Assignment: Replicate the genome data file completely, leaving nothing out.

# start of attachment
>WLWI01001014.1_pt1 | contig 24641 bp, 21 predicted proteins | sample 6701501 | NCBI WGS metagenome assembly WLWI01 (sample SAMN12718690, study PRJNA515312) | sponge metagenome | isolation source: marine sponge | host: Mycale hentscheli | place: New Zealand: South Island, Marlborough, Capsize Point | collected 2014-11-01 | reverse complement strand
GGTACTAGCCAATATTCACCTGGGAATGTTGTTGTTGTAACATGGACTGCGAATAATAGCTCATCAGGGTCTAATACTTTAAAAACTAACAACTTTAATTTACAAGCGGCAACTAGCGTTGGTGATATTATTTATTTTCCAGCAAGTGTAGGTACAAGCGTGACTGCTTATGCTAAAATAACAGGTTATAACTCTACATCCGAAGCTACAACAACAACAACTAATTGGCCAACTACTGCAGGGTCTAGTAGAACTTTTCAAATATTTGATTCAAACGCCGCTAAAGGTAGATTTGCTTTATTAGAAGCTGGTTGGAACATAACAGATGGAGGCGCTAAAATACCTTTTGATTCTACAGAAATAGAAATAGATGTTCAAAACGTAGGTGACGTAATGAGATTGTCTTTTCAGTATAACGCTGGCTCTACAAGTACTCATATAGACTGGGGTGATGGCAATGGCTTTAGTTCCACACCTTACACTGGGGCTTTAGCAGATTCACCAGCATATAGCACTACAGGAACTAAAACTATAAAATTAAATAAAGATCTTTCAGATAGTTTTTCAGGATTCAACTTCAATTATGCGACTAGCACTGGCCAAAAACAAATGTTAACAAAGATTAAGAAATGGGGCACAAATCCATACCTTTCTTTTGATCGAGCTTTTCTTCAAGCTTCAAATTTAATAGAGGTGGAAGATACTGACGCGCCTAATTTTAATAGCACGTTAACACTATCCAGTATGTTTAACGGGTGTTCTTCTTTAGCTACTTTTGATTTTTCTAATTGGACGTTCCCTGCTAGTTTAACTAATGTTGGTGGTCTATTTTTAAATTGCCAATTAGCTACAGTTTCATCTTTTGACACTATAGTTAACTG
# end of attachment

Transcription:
>WLWI01001014.1_pt1 | contig 24641 bp, 21 predicted proteins | sample 6701501 | NCBI WGS metagenome assembly WLWI01 (sample SAMN12718690, study PRJNA515312) | sponge metagenome | isolation source: marine sponge | host: Mycale hentscheli | place: New Zealand: South Island, Marlborough, Capsize Point | collected 2014-11-01 | reverse complement strand
GGTACTAGCCAATATTCACCTGGGAATGTTGTTGTTGTAACATGGACTGCGAATAATAGCTCATCAGGGTCTAATACTTTAAAAACTAACAACTTTAATTTACAAGCGGCAACTAGCGTTGGTGATATTATTTATTTTCCAGCAAGTGTAGGTACAAGCGTGACTGCTTATGCTAAAATAACAGGTTATAACTCTACATCCGAAGCTACAACAACAACAACTAATTGGCCAACTACTGCAGGGTCTAGTAGAACTTTTCAAATATTTGATTCAAACGCCGCTAAAGGTAGATTTGCTTTATTAGAAGCTGGTTGGAACATAACAGATGGAGGCGCTAAAATACCTTTTGATTCTACAGAAATAGAAATAGATGTTCAAAACGTAGGTGACGTAATGAGATTGTCTTTTCAGTATAACGCTGGCTCTACAAGTACTCATATAGACTGGGGTGATGGCAATGGCTTTAGTTCCACACCTTACACTGGGGCTTTAGCAGATTCACCAGCATATAGCACTACAGGAACTAAAACTATAAAATTAAATAAAGATCTTTCAGATAGTTTTTCAGGATTCAACTTCAATTATGCGACTAGCACTGGCCAAAAACAAATGTTAACAAAGATTAAGAAATGGGGCACAAATCCATACCTTTCTTTTGATCGAGCTTTTCTTCAAGCTTCAAATTTAATAGAGGTGGAAGATACTGACGCGCCTAATTTTAATAGCACGTTAACACTATCCAGTATGTTTAACGGGTGTTCTTCTTTAGCTACTTTTGATTTTTCTAATTGGACGTTCCCTGCTAGTTTAACTAATGTTGGTGGTCTATTTTTAAATTGCCAATTAGCTACAGTTTCATCTTTTGACACTATAGTTAACTG